Even if the rest of us didn't get to pat the pretty pony anymore :-)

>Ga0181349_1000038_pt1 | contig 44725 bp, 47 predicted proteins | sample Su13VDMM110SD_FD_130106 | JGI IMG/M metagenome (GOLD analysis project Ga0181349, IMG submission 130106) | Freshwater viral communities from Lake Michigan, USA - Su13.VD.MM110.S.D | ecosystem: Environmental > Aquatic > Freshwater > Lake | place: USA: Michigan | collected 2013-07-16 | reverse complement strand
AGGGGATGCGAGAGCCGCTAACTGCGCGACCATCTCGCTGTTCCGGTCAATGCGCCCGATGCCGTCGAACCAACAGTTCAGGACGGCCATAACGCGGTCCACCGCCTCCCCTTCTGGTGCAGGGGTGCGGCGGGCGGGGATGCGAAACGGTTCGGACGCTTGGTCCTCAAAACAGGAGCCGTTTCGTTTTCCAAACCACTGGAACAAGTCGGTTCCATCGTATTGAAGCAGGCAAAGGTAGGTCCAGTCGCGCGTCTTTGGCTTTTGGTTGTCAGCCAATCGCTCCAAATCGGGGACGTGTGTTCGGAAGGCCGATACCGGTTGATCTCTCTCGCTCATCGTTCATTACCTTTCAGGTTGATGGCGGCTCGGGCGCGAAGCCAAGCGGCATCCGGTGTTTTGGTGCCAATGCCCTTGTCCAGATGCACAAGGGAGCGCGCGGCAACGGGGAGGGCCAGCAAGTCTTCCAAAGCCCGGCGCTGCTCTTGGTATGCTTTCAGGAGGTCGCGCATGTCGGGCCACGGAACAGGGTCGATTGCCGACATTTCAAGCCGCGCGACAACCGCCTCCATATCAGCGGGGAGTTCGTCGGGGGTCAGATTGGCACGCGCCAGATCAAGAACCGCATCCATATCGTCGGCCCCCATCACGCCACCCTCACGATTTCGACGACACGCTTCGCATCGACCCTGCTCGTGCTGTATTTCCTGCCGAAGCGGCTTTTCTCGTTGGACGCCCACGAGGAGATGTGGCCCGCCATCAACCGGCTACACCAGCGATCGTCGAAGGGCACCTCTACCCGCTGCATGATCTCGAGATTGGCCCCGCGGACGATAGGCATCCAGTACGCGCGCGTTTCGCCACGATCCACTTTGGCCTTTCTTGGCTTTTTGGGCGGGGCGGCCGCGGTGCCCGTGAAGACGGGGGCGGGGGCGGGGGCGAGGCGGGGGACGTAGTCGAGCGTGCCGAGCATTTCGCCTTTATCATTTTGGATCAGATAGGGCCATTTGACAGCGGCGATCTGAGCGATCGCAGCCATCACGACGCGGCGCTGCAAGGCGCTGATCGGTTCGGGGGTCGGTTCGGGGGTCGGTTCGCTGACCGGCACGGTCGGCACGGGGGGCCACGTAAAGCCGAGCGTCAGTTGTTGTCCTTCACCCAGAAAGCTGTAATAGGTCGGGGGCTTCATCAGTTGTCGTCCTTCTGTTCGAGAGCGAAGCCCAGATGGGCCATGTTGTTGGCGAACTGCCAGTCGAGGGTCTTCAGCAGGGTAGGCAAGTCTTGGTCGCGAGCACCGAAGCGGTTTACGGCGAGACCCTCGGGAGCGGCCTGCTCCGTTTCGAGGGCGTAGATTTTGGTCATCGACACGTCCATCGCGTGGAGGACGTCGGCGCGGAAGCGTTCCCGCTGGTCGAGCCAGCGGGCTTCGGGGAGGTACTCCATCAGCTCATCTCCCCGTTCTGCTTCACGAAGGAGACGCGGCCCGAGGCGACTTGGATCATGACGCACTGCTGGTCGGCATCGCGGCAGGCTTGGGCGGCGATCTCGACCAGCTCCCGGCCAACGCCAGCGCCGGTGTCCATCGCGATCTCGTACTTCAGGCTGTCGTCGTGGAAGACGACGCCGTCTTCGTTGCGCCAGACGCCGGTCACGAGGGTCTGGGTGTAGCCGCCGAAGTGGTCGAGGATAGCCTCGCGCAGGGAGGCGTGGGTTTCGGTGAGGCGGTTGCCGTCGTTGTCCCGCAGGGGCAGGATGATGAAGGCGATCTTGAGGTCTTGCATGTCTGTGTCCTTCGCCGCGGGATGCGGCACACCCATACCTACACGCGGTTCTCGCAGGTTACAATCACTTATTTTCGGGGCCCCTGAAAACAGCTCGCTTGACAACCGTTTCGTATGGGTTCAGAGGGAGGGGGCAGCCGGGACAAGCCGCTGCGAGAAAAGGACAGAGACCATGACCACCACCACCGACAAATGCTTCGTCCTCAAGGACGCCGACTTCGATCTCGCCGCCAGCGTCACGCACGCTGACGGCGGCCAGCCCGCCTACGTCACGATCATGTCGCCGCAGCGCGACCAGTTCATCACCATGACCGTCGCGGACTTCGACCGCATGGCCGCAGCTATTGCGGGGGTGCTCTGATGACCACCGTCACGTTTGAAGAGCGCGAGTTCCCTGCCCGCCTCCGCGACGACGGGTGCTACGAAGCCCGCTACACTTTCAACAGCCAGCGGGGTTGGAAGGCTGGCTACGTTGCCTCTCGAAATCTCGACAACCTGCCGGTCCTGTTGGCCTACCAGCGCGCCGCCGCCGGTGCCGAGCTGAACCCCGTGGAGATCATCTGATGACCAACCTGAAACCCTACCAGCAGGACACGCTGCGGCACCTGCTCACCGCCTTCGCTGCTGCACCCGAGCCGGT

Men aren't the only ones who need respect - I think those the book and videos downplay the female need for respect. In most women that need might not be as prominent as it is in most men, but it is there. 'Nuff said - and bear with me, I am going somewhere with this. My young lady is a budding horse whisperer who, although her direct access to horses is painfully limited, has absorbed a lot through reading and watching training videos for the past three years. In her spare time. Just yesterday a horse were patting a horse we'd never met before. My daughter was at the horse's head (of course). Then she moved off - we presumed she was going over to the next horse. The horse we were patting abruptly left the rest of us and followed my daughter along the fence. The rest of us dismissed that behavior as "Oh, the horse just likes her better." My daughter explained very carefully that this was not a whim on the horse's part. She explained the horse exhibited a certain set of behavioral cues that are a test to see what place in the pecking order the horse could put my daughter into. My daughter's response was to take the dominant position relative to the horse's body and start moving. The horse indicated acceptance of that leadership with the obvious - following, and some not-so-obvious behaviors my daughter noticed but the rest of us hadn't. I affirmed that young lady and credited her with going beyond the books to apply what she's learned, and teaching the rest of us about what was really going on in that horse's brain. She was so happy about that affirmation. It meant a lot to her. Of course she was excited that what she'd read about actually works in the real world, but it meant more to her that we were genuinely appreciative of her insight and demonstrated knowledge. Even if the rest of us didn't get to pat the pretty pony anymore :-)